Sunjuwan mastermind dead: Police intercepted Mufti Waqas’ conversations with terrorists
Director general of Jammu and Kashmir police SP Vaid confirmed that Sunjuwan terrorists were in touch with their handler, Mufti Waqas, during the terror strike that lasted over 48 hours. Waqas was a key associate of Jaish chief Masood Azhar, responsible for attack on Pathankot air base in 2016.india Updated: Mar 07, 2018 07:17 IST
Technology finally did him in. Mufti Waqas, the operational commander of the Jaish-e-Mohammad, who masterminded the attack on the army camp in Sunjuwan on February 10, was finally tracked down to a house in Kashmir Valley’s Awantipora and shot dead after a two-hour encounter.
The Jammu and Kashmir Police had been hunting for him after the Sunjuwan attack that killed six soldiers and one civilian. It was sure of his involvement in the strike on the army camp after it intercepted conversations between him and the three terrorists who stormed the camp on the outskirts of Jammu.
Waqas, believed by officials to have infiltrated the Valley from Pakistan in mid-2017 was a key associate of Jaish chief, Masood Azhar, who was responsible for the attack on the air force base in Pathankot in January 2016.
SP Vaid, director general, Jammu and Kashmir Police, confirmed that the Sunjuwan terrorists were in touch with their handler, Waqas, during the terror strike that lasted over 48 hours.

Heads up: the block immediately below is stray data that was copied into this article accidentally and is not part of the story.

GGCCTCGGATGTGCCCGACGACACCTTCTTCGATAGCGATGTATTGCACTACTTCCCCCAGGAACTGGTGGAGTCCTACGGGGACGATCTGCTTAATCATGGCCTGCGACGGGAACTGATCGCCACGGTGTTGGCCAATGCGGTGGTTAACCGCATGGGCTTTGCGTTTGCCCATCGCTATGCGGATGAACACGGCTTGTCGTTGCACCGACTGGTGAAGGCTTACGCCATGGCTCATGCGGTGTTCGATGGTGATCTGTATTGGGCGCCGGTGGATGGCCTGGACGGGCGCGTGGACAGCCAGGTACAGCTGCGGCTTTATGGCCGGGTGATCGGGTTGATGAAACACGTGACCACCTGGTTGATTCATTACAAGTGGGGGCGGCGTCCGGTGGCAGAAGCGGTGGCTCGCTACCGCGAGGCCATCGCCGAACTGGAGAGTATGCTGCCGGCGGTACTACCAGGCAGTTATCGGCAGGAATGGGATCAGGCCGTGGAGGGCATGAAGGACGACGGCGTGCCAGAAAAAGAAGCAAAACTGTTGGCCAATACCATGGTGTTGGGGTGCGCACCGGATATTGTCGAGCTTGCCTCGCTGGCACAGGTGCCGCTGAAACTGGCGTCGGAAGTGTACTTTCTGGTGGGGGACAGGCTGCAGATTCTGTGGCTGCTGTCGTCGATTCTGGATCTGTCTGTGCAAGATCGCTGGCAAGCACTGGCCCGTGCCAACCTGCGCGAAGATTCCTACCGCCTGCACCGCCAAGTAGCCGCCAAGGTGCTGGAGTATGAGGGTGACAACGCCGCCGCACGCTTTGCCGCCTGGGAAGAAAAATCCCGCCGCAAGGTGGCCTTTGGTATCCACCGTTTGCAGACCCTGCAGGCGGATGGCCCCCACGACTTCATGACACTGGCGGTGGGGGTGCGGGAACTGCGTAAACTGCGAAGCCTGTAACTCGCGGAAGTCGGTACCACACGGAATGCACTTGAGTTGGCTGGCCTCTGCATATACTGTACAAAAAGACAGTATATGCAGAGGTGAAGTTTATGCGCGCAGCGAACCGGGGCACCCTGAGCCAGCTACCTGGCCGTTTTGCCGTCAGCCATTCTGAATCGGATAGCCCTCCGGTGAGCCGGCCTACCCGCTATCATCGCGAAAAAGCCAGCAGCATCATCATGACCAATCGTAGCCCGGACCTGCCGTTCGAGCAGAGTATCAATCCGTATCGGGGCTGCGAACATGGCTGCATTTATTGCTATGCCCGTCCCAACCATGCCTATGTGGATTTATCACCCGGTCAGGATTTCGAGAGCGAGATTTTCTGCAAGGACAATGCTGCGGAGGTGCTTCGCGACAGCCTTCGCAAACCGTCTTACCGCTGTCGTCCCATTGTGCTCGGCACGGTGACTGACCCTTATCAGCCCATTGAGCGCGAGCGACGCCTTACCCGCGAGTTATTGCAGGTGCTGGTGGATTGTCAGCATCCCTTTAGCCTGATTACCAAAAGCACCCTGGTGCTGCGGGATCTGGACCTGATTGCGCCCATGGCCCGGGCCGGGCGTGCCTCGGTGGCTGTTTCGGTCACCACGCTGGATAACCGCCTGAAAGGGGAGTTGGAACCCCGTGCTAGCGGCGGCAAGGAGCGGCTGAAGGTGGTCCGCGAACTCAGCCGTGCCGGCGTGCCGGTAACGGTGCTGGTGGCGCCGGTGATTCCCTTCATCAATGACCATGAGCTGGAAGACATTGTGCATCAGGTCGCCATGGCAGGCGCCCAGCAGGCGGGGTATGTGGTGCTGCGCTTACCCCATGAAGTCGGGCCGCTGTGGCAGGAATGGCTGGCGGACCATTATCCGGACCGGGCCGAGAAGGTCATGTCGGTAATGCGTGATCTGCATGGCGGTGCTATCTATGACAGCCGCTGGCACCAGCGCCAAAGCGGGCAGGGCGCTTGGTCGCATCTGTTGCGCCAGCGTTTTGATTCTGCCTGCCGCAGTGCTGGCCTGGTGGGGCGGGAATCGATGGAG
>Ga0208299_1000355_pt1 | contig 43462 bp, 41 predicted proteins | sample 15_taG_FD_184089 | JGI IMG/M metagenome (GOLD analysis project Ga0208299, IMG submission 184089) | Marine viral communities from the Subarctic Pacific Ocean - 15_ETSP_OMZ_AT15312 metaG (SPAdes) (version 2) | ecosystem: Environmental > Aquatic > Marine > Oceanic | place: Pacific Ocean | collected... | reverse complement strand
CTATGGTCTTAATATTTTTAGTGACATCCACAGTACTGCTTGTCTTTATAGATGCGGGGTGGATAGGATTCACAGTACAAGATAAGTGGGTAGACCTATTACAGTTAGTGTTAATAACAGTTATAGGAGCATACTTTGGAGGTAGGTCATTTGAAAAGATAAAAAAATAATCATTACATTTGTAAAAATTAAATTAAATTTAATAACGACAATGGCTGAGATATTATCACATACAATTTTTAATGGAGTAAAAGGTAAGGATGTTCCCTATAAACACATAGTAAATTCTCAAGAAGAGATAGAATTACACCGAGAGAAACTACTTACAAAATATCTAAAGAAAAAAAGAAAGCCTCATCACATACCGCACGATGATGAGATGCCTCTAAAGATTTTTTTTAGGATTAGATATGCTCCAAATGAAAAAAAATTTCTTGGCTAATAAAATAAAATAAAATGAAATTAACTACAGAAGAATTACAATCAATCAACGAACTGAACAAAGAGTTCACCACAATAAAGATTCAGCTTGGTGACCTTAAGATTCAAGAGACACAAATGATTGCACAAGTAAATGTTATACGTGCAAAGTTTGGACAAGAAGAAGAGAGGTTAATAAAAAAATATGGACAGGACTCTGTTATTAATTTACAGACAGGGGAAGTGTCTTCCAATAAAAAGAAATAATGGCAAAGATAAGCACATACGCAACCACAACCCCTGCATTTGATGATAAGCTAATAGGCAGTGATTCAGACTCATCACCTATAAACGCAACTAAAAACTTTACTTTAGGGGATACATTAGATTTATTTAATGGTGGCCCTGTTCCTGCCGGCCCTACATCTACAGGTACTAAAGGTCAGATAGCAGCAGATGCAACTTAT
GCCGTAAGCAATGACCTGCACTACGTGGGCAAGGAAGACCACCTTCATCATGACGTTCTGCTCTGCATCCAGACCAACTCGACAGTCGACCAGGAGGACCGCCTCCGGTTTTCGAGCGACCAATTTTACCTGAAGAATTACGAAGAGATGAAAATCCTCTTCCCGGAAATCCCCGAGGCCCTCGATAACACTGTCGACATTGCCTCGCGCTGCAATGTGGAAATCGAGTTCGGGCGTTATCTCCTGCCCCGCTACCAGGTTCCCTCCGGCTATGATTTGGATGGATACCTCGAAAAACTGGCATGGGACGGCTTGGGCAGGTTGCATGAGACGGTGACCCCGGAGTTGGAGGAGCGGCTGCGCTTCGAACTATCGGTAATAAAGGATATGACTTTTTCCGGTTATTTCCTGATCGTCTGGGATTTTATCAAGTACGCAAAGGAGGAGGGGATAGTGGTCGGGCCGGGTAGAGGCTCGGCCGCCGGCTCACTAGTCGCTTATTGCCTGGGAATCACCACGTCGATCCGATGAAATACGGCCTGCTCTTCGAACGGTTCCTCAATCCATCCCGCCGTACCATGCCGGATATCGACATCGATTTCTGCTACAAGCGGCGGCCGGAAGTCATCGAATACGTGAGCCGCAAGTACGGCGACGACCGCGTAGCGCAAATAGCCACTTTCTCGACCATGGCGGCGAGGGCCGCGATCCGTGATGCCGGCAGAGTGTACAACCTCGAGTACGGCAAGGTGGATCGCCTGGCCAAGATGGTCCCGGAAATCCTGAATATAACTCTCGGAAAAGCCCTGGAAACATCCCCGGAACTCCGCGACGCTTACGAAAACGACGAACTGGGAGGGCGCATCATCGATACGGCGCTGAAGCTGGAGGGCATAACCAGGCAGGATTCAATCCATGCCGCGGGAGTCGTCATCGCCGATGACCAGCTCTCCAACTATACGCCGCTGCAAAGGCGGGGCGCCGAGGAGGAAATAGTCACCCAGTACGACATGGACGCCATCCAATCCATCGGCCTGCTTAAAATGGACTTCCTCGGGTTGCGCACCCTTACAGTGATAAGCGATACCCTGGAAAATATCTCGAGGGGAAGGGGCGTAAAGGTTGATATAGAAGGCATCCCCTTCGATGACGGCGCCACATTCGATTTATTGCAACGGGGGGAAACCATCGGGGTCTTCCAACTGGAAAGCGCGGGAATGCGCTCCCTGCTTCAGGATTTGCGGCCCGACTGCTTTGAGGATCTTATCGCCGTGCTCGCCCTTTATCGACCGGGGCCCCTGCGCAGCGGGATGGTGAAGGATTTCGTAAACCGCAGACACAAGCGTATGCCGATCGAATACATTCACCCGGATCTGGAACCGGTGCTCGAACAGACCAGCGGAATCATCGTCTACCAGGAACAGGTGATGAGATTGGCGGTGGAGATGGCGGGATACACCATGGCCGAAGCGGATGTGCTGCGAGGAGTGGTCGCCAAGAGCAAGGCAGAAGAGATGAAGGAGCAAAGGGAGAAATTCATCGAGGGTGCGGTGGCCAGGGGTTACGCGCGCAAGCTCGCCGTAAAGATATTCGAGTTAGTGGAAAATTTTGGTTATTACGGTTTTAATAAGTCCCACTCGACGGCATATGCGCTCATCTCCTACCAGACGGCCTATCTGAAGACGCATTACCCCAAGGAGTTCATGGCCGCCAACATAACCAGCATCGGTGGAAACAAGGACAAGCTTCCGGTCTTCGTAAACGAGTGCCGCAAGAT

“The terrorists were communicating with a Pakistani national who they were reporting to in the Valley,’’ Vaid said on February 13. He confirmed on Tuesday that the Pakistani national was Waqas, who was eliminated in an encounter Monday night. “He was the one communicating with the terrorists,’’ Vaid confirmed.
According to police officials, Waqas’s elimination is a ‘big step’ in the fight against militancy because he is believed to have been instrumental in indoctrinating two local Kashmiri militants who carried out a suicide attack on a CRPF camp in South Kashmir’s Lethpora on December 31.
The only other time a local blew himself up was in April 2000 when 17-year-old Afaq Ahmad Shah drove a stolen Maruti car laden with explosives into the high-security barrier of the Srinagar-based 15 Corps headquarter.
Waqas’s phone was being intercepted even before the Sunjuwan attack, a police official who did not want to be identified, revealed. The police, however, were not aware of the Sunjuwan terror attack till his voice surfaced once again after the army camp came under attack.